Accepted April 7, 2004.
1. American Cancer Society American Cancer Society,
n.pr established in 1913, this national volunteer-based health organization is committed to the elimination of cancer through prevention and treatment and to diminishing cancer suffering through advocacy, scholarship, research, . Cancer facts and figures, 2001. Atlanta, ACS (Asynchronous Communications Server) See network access server. , 2001 (publication no. 5008.01).
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1. inhibiting or preventing development of neoplasms; checking maturation and proliferation of malignant cells.
2. an agent that so acts. activity. Seminars in Oncology 1998;25:Suppl 5:4-12.
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Malignant tumour of the ovaries. Risk factors include early age of first menstruation (before age 12), late onset of menopause (after age 52), absence of pregnancy, presence of specific genetic mutations, use of fertility drugs, and personal history of breast cell line and its use in evaluation of platinum analogues. Cancer Res 1987;47:414-418.
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13. Balconi G, Pang Y, Broggini M, et al. Cis-dichlorodiammineplatinum induced DNA DNA: see nucleic acid.
or deoxyribonucleic acid
One of two types of nucleic acid (the other is RNA); a complex organic compound found in all living cells and many viruses. It is the chemical substance of genes. interstrand cross-links in primary cultures of human ovarian cancer. Br J Cancer 1971;64:288-292.
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15. Brienza S, Bensmaine M, Soulie P, et al. Oxaliplatin added to 5-FU-based therapy in the treatment of 5-FU-pretreated patients with advanced colorectal carcinoma (ACRC ACRC Advanced Cisco Router Configuration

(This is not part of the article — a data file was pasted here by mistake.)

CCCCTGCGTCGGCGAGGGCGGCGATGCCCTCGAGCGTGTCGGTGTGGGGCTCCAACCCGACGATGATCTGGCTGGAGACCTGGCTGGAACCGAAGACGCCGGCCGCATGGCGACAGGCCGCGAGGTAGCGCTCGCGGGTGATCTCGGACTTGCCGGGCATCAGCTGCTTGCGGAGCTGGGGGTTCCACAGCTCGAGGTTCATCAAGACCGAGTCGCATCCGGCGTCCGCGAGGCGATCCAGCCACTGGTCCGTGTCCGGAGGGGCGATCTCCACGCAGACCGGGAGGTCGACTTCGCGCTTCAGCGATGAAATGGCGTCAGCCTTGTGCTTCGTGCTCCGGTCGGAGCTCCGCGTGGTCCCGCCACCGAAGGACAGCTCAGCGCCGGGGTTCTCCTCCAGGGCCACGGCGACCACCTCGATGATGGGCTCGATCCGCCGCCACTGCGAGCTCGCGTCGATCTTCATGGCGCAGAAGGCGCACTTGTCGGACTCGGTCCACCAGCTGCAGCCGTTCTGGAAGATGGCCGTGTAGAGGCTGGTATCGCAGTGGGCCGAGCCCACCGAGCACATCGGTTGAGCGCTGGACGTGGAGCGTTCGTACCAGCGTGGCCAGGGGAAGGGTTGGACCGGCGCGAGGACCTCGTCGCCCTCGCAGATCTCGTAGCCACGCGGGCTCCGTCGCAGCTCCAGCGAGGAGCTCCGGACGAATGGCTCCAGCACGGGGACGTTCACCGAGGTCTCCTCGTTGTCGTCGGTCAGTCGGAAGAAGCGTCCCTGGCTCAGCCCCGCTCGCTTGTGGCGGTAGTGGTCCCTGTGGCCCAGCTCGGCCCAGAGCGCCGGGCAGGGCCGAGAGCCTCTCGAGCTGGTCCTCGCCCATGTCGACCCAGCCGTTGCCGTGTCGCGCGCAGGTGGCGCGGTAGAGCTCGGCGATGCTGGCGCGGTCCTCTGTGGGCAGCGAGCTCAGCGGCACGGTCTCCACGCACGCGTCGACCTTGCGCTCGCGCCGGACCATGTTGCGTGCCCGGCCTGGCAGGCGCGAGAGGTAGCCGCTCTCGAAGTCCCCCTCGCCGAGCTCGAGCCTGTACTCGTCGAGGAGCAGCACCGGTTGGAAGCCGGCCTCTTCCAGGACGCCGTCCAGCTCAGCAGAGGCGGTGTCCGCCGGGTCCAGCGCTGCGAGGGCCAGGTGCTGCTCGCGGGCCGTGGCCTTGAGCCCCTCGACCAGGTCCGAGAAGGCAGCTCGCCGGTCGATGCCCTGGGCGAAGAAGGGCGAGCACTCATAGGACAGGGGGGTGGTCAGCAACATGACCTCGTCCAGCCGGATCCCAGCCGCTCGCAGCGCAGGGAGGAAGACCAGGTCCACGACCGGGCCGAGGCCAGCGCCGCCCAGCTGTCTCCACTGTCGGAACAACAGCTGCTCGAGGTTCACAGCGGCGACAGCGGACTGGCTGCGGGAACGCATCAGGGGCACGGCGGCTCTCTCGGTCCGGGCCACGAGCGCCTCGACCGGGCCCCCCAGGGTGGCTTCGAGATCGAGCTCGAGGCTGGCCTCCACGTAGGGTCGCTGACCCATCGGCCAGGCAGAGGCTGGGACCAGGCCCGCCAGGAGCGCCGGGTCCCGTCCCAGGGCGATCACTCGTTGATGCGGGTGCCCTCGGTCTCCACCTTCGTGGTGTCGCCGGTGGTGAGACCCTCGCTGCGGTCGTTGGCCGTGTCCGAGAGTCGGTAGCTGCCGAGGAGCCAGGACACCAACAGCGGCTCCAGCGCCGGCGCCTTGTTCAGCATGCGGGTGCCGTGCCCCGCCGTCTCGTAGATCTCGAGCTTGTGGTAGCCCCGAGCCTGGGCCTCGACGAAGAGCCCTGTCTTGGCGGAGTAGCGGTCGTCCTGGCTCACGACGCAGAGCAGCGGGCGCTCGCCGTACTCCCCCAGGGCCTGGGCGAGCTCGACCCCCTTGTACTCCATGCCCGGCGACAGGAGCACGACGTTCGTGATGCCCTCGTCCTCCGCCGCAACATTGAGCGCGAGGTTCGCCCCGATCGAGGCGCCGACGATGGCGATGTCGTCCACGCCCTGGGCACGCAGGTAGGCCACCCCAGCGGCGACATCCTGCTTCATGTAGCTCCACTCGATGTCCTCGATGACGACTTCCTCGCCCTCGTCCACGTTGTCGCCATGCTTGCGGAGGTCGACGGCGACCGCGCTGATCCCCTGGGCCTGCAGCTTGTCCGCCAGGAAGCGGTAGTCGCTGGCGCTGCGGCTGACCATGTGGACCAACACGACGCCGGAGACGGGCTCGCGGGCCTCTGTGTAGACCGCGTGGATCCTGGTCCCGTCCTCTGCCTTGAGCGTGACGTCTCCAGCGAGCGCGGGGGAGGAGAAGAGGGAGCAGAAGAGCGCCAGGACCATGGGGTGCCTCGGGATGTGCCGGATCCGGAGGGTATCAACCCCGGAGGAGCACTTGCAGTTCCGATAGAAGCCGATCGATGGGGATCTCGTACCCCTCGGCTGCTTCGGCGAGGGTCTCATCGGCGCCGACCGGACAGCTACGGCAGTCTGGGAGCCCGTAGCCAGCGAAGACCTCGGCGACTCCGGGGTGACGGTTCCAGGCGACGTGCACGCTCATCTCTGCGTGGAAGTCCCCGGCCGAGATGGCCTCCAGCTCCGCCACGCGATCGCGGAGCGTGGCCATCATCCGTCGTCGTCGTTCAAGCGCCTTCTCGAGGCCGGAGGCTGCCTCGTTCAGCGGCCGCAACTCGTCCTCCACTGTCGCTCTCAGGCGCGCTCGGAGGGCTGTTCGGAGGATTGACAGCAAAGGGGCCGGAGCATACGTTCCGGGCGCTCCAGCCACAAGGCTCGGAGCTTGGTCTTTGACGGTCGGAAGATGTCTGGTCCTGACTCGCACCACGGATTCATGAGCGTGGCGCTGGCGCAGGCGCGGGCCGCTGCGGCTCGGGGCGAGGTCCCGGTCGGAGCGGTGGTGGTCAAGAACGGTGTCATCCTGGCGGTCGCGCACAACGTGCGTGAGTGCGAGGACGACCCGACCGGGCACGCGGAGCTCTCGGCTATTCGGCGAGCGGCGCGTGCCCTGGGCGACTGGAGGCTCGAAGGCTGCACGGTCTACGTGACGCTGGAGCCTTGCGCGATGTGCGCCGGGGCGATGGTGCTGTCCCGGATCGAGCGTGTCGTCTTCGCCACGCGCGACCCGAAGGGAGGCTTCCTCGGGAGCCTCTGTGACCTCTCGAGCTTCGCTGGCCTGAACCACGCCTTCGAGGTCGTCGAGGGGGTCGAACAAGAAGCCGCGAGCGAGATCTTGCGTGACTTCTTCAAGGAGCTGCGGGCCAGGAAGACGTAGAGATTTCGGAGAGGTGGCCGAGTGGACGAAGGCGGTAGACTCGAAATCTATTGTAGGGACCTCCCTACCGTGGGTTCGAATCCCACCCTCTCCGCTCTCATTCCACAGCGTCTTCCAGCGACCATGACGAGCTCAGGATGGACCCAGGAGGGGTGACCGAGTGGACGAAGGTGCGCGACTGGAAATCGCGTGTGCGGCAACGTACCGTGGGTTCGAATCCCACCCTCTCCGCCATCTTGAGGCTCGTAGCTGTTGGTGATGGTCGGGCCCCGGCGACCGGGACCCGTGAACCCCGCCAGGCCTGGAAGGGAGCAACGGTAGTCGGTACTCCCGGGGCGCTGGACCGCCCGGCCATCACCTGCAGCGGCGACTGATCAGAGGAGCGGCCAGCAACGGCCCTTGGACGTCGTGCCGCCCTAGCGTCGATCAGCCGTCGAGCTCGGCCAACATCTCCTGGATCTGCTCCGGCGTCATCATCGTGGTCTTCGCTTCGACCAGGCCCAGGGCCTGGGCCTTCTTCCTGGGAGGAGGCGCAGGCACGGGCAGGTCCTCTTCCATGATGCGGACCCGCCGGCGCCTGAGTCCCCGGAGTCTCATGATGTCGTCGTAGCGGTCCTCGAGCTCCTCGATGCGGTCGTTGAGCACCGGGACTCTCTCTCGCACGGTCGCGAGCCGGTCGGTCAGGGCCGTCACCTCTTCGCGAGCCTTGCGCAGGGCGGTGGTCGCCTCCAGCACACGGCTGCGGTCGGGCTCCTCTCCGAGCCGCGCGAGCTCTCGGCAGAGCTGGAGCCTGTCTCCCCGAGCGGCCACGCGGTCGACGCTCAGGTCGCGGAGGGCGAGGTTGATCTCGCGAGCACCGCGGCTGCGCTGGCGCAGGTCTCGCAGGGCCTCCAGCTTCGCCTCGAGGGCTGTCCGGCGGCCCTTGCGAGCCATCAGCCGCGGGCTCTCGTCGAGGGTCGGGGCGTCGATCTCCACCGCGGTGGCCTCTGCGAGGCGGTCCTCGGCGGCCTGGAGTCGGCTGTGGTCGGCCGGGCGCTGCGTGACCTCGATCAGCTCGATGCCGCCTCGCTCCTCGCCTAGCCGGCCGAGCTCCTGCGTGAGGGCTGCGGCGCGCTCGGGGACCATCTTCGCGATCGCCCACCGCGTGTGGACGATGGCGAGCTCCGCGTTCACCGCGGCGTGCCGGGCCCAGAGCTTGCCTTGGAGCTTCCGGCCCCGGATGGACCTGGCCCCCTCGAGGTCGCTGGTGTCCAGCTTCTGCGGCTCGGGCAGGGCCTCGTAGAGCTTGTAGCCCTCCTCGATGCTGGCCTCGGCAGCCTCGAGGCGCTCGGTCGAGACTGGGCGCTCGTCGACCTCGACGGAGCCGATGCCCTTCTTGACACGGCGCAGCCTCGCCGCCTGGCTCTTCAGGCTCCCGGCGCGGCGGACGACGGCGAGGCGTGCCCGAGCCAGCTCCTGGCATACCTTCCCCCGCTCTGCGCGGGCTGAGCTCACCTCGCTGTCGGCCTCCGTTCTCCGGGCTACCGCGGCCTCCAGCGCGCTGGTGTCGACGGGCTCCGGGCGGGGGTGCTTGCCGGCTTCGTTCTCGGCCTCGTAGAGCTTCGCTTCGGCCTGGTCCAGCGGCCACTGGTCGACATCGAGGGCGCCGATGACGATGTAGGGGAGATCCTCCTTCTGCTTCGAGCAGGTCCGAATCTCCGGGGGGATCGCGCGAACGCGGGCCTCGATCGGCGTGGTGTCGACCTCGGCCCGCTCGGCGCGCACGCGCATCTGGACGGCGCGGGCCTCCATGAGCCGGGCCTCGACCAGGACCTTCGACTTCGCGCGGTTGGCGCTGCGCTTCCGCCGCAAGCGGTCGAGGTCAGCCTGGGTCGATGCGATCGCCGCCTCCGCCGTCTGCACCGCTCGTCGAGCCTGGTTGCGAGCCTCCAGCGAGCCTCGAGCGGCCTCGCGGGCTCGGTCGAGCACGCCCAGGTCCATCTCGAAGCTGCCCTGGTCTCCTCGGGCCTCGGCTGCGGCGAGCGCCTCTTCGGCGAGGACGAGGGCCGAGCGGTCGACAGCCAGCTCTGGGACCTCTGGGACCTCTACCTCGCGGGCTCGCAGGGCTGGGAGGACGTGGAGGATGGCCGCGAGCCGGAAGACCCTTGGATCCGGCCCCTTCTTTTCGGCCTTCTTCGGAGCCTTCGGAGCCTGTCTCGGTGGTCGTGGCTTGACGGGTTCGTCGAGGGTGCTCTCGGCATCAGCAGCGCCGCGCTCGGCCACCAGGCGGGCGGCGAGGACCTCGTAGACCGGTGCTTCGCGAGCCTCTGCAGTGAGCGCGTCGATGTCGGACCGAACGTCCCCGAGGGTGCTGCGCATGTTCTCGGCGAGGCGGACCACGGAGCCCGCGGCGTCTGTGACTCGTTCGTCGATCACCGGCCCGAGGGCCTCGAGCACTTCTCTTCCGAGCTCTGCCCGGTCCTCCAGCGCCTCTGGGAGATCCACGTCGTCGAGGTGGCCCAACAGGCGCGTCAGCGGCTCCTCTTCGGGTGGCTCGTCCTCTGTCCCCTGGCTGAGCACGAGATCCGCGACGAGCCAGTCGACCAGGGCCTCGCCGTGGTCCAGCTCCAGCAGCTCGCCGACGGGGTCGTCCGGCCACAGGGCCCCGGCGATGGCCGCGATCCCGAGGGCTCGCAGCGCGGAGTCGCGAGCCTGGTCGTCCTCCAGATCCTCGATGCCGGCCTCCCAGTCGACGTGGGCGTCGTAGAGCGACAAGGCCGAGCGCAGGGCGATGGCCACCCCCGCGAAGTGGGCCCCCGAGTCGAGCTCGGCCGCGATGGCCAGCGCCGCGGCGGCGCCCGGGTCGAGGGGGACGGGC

ACRC Asthma Clinical Research Center
ACRC American Civil Rights Coalition
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16. Martoni A, Mini E, Pinto C, et al. Oxaliplatin and protracted pro·tract
tr.v. pro·tract·ed, pro·tract·ing, pro·tracts
1. To draw out or lengthen in time; prolong: disputants who needlessly protracted the negotiations.
2. continuous 5-FU infusion in patients with pretreated advanced colorectal carcinoma. Ann Oncol 2001;12:519-524.
17. Maindrault-Goebel F, Louvet C, Andre T, et al. Oxaliplatin added to the simplified bimonthly bi·month·ly
1. Happening every two months.
2. Happening twice a month; semimonthly.
1. Once every two months.
2. Twice a month; semimonthly.
n. pl. leucovorin and 5-Fluorouracil regimen as second-line therapy for metastatic colorectal cancer (FOLFOX FOLFOX 5-Fluorouracil, Leucovorin and Oxaliplatin (chemo treatment) 6). Eur J Cancer 1999;35:1338-1342.
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20. WHO handbook for reporting results of cancer treatment. Geneva Geneva, canton and city, Switzerland
Geneva (jənē`və), Fr. Genève, canton (1990 pop. 373,019), 109 sq mi (282 sq km), SW Switzerland, surrounding the southwest tip of the Lake of Geneva. (Switzerland), World Health Organization Offset Publication, 1979, p 48.
21. Cancer Therapy Evaluation Program Common Toxicity Criteria, Version 2.0 DCTC DCTC Denver Center Theatre Company (Denver, CO, USA)
DCTC Developing Communities and Tackling Crime , NCI See Liberate. , NIH "Not invented here." See digispeak.
NIH - The United States National Institutes of Health. , DHHS DHHS Department of Health & Human Services (US government)